Folks on board with the Value Turn in epistemology hold, as general premise, that the central aims of epistemology have been, at least up until recently, construed too narrowly. After all, the latter half of 20th Century analytic epistemology would permit us to think that the nature and scope of knowledge and justification constitute the core subject matter around which the central aims of epistemology are to be circumscribed. Value Turners reject this picture because, for one reason, it makes it far from clear why discussions of the nature and sources of epistemic value deserve a place within epistemology, properly speaking, and even less clear why they should deserve the central place within which Value Turners take such discussions to be deserving.
In his essay "The Value Turn in Epistemology," Wayne Riggs suggests "that one think of epistemology as a normative domain of inquiry--one that is bounded largely by the values that are fundamental to it." Riggs thinks that when epistemology is thought of in this way, that "Determining these (epistemic) values is itself one of the tasks proper to value-driven epistemology."
I think that Riggs is completely right about this. And in thinking so, I am committed to rejecting a competing picture--a picture which implies that the Riggs' suggestsions are mistaken insofar as they locate the axiology of epistemology within the central subject matter of epistemology, properly speaking.
Who's right? Riggs, me and others sympathetic with the "Value Turn," or those who aren't?
But how does one go about making a cogent argument in favour of a more ecumenical approach to what the subject matter should be around which the central aims of epistemology are circumscribed? One poor way to do this would be to start out with a premise that the 'bad guys' reject--the premise that the nature and sources of epistemic value (among other value-related issues) *really are* just as important as the nature and scope of knowledge and justification. This would be to start out by assuming the falsity of their conclusion.
I think that Value Turners should be able to persuade the old guard by starting with premises the old guard endorse, and that there is a rather compelling way to do it.
Take, as a starting point, the thought that epistemology should be concerned with whatever is epistemically important. Put another way, the subject matter around which the central aims of epistemology should be framed should be whatever is important, from an epistemic point of view.
Next, point out that the practice of inquiry, in addition to particular epistemic standings that inquirers hold, is, from an epistemic point of view, something important. It's epistemically important to determine what sorts of practices constitute good and bad inquiry.
Now, an old guarder might agree here that inquiry is epistemically important, but deny that evaluations of 'good' and 'bad' inquiry should be smuggled within epistemology's central tasks. "Let the value theorists sort out what inquiry is good just as they'll also sort out what people are good, what art is good, and what goodness is. Just because inquiry admits of 'goodness' and 'badness' doesn't mean that that's the sort of thing epistemologists should be studying. Inquiry is important to epistemology insofar as inquiry is the sort of practice whereby agents come to have cognitive contact with their world, and it is those states of cognitive contact that are important to epistemology."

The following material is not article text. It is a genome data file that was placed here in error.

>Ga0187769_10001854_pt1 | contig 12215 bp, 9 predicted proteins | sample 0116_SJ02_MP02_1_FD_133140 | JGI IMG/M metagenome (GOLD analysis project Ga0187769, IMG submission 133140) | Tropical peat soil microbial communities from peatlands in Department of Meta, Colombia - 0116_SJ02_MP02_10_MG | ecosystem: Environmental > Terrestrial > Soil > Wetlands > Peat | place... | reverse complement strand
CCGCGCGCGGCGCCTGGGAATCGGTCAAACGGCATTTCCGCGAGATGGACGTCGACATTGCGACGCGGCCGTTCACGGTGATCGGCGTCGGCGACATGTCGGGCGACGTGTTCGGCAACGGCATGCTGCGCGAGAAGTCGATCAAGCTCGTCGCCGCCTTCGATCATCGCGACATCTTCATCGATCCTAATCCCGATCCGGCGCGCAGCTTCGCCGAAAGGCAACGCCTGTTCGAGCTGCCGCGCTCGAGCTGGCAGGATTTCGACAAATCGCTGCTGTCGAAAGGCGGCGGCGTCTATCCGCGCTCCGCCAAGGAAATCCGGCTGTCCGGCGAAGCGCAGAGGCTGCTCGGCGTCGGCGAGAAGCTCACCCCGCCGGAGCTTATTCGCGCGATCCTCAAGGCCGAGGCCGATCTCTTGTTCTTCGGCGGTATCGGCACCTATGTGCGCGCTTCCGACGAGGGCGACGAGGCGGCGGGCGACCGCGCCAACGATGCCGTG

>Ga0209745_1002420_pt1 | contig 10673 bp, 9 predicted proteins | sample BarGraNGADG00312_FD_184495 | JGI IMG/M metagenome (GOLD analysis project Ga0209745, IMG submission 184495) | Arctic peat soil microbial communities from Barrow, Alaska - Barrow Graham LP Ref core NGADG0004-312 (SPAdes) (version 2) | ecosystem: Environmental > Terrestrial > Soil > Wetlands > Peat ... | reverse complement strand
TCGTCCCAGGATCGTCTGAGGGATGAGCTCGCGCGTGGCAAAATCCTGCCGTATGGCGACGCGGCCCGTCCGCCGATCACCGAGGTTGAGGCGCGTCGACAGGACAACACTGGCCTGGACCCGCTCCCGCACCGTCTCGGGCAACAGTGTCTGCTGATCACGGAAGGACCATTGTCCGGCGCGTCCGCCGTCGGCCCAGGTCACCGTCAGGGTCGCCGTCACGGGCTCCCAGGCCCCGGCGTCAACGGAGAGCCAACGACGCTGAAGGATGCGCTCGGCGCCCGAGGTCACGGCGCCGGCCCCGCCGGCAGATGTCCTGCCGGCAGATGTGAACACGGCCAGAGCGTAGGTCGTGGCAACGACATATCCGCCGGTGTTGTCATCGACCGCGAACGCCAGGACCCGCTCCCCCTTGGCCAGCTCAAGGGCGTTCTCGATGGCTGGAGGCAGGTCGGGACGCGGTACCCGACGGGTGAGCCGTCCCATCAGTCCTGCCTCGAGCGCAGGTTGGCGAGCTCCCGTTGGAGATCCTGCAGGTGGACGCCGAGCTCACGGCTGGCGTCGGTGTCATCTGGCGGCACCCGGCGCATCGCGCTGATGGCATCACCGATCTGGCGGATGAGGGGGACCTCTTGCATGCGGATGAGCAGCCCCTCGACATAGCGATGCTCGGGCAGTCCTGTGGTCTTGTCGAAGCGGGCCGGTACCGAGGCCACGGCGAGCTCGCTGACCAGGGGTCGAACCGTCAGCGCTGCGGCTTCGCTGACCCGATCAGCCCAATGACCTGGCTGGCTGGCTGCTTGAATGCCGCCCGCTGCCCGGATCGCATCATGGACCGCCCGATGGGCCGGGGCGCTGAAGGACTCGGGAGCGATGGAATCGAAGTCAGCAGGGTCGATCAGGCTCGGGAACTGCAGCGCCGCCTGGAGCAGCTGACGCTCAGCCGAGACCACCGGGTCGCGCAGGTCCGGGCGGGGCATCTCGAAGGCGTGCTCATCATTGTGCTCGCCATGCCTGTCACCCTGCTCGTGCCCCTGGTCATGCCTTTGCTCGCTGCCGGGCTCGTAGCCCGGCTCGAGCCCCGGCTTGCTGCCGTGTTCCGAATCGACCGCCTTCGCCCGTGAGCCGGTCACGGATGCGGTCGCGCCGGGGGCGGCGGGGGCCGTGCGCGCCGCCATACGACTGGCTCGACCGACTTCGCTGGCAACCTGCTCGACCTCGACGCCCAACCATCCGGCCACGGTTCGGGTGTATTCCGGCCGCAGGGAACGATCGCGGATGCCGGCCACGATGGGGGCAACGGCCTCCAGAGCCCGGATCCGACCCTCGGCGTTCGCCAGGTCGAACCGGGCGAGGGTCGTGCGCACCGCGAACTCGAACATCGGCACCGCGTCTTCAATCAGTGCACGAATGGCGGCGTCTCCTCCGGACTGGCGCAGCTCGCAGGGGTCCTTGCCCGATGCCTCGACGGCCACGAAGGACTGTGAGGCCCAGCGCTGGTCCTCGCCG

We may rebut the old guarder here by pointing out an idea shared by Christopher Hookway, Michael Lynch, and quite a few others: inquiry is a goal-directed practice. As such, a theory of inquiry is also a theory about whatever valuable goal governs the practice, and further, whatever goal governs the evaluations that are made within the practice. Thus, to evaluate certain standing epistemically--i.e. S knows p, S believes p--we are at the same time acknowledging some goal relative to which epistemic evaluations are to be made, and that will be whatever goal it is that inquiry aims at.
After all, to identify one standing as knowledge and another as justified belief is to at the same time identify the former standing as having certain properties that, from an epistemic point of view, make that standing better. And one standing would be epistemically better than another only if there is some goal or value that governs epistemic practice.
Value Turners argue about what that goal is, and therein lies the lively debate between Epistemic Value Monists and Pluralists.
The old guard can try to block this lively debate outside of 'epistemology' only by denying that the subject matter around which the aims of epistemology are framed should be picked out by what's epistemically important, or by deying that inquiry is epistemically important. But these premises should be much less controversial than the conclusion reached by the Value Turners might appear to those who restrict what they take to be the central aims of epistemology.